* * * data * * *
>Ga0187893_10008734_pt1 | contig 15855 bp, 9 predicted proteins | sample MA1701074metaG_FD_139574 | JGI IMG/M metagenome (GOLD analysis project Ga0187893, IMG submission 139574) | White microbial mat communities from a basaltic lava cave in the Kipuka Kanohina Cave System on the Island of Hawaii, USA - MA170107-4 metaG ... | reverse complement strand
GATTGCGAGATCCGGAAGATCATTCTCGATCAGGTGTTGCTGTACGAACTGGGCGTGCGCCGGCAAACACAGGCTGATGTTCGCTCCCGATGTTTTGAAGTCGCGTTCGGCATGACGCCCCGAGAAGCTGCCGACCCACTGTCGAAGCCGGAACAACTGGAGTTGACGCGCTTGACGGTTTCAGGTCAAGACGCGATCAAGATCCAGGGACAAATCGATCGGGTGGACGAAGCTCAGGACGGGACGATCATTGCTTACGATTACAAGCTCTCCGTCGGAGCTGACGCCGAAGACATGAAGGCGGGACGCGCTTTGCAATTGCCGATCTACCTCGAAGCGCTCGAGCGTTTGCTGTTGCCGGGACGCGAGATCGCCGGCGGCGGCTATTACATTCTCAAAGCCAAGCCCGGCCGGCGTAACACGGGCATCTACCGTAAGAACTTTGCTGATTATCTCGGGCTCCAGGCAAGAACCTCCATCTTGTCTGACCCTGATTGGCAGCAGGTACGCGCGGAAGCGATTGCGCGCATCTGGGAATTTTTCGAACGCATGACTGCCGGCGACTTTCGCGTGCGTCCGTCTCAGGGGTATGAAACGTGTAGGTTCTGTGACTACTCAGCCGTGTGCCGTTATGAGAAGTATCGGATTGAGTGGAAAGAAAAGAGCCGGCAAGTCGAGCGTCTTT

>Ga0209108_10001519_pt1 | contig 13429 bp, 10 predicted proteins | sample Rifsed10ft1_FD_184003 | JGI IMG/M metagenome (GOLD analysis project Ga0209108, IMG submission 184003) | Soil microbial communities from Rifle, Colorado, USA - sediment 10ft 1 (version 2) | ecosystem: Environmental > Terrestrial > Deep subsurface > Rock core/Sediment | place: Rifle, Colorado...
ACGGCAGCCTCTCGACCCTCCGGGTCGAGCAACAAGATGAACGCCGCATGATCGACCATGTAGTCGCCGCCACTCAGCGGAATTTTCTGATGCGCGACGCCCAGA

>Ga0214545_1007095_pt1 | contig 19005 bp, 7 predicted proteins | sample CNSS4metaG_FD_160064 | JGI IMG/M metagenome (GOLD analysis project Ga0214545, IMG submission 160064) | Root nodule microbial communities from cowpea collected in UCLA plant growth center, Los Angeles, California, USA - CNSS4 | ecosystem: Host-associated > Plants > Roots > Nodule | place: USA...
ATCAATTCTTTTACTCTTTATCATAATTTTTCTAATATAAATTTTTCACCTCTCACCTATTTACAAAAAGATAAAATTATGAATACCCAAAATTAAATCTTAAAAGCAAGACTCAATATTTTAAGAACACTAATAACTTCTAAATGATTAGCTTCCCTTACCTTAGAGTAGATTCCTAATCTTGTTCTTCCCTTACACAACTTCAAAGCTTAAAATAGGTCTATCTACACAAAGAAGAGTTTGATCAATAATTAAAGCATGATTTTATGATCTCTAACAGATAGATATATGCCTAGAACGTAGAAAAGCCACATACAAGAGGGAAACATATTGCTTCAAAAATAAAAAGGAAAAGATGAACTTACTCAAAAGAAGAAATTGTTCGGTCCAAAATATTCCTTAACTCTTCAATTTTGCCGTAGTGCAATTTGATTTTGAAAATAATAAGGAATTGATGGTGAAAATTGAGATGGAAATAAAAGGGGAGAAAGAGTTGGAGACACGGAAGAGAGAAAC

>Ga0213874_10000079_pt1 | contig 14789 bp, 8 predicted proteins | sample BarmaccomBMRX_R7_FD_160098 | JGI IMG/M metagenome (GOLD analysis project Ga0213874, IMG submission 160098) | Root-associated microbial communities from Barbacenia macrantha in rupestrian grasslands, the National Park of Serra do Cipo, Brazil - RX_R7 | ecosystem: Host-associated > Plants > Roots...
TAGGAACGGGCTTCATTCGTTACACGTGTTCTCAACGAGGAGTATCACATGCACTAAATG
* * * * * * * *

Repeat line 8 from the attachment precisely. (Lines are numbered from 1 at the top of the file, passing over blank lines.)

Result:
TAGGAACGGGCTTCATTCGTTACACGTGTTCTCAACGAGGAGTATCACATGCACTAAATG